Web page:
Conversion Optimization is the process of converting visitors to customers. CRO (Conversion Rate Optimization) often goes hand-in-hand with search engine optimization and search advertising, and we will take a closer look at CRO today.
The very foundation of conversion optimization is to get visitors to do what you want them to do on your site or page. If you are running an e-commerce business, the goal is almost always to get the visitor to make a purchase, but especially on other types of sites it can also involve things like signing up for newsletters, requesting a quote, or sometimes as much interaction as possible (if ad views are the goal).
How Do You Get Started with Conversion Optimization?
The first step for almost everyone who works with conversion optimization is to clearly define the objectives and determine how to measure them. It may sound extremely basic but let me use this site as an example. We generally want the site to generate more clients with larger budgets. However, this is not exactly easy to measure, which is why we have broken it down to objectives that work better for us. We then define the goals as visitors who contact us, either via contact form, email or telephone.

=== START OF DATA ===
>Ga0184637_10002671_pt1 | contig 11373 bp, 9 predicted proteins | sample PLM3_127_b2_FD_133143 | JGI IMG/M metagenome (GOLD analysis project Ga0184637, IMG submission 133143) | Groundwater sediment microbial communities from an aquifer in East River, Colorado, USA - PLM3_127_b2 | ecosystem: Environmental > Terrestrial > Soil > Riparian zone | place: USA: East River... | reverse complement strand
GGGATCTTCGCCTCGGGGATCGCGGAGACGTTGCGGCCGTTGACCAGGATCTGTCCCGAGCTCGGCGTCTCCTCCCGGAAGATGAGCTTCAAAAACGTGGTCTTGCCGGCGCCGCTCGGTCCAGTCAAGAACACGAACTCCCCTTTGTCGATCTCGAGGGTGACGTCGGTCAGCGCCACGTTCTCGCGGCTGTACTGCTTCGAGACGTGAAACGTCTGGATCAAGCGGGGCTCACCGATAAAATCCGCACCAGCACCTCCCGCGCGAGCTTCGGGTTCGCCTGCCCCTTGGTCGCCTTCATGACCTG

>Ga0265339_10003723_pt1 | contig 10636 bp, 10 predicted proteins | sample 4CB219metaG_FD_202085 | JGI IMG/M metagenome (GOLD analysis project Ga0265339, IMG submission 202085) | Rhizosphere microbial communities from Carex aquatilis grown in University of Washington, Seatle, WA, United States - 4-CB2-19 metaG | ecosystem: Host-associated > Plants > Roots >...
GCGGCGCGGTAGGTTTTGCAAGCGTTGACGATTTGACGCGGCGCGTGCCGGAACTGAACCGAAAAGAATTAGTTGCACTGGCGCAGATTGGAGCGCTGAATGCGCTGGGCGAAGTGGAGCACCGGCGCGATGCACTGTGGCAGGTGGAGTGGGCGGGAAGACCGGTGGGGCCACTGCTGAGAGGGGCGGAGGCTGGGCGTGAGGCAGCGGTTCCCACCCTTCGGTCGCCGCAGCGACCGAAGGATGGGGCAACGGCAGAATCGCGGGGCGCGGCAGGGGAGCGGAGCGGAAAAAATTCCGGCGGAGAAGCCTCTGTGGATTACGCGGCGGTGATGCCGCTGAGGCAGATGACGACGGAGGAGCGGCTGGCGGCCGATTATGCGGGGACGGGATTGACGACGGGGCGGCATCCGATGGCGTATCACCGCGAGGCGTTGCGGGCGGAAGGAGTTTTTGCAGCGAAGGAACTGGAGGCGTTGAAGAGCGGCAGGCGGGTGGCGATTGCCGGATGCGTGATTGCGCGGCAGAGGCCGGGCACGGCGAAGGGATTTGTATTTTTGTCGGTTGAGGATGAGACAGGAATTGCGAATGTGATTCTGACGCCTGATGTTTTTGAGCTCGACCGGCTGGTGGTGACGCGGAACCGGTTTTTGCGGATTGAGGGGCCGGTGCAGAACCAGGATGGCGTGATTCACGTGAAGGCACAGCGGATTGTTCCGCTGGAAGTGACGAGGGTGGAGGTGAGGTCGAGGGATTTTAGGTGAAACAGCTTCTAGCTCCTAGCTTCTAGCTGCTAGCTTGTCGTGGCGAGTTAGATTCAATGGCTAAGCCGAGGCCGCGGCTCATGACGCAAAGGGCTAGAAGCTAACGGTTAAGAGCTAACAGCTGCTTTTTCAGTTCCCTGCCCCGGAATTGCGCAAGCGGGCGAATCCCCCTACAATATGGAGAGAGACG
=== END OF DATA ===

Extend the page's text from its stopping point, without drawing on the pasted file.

A visitor who contacts us does not necessarily mean a new customer, but as soon as they have done so we have got an overview of who they are and what they want. Before they had done any of the three things mentioned above, we had no or very little idea of who the visitor actually is. We have therefore defined these three forms of contact as conversions.
Next Step – Making Decisions
The next step is to make decisions and choose a focus. Each visitor will first come a page on your site, a landing page. When the visitor reaches the landing page, what do you want them to do on the page and how will you make it easier for that to happen?
Let’s take a look at an example, Gardenhome.se, which is one of our own projects. In general, we want the visitor to shop for garden equipment in the store. On this specific page that we see in the picture, we want them to buy Gnistan. Now this is no conversion miracle, we have just started working on the conversion rate of Gardenhome and it is a process that takes time.
Based on the goals of the individual pages, the plan is set up. Start by familiarizing yourself with what is preventing the visitor from buying the product on that page – it is often a matter of removing obstacles. There may be many shortcomings, the page may not inspire the confidence required or perhaps it is unclear what you are expected to do on the page?
Usually one way forward is to remove unnecessary things, making it easy for the visitor to understand what you offer. Also, you have a bit of luck here; you don’t need to be spot on immediately, because you will have the opportunity to test this.
Tools for Conversion Optimization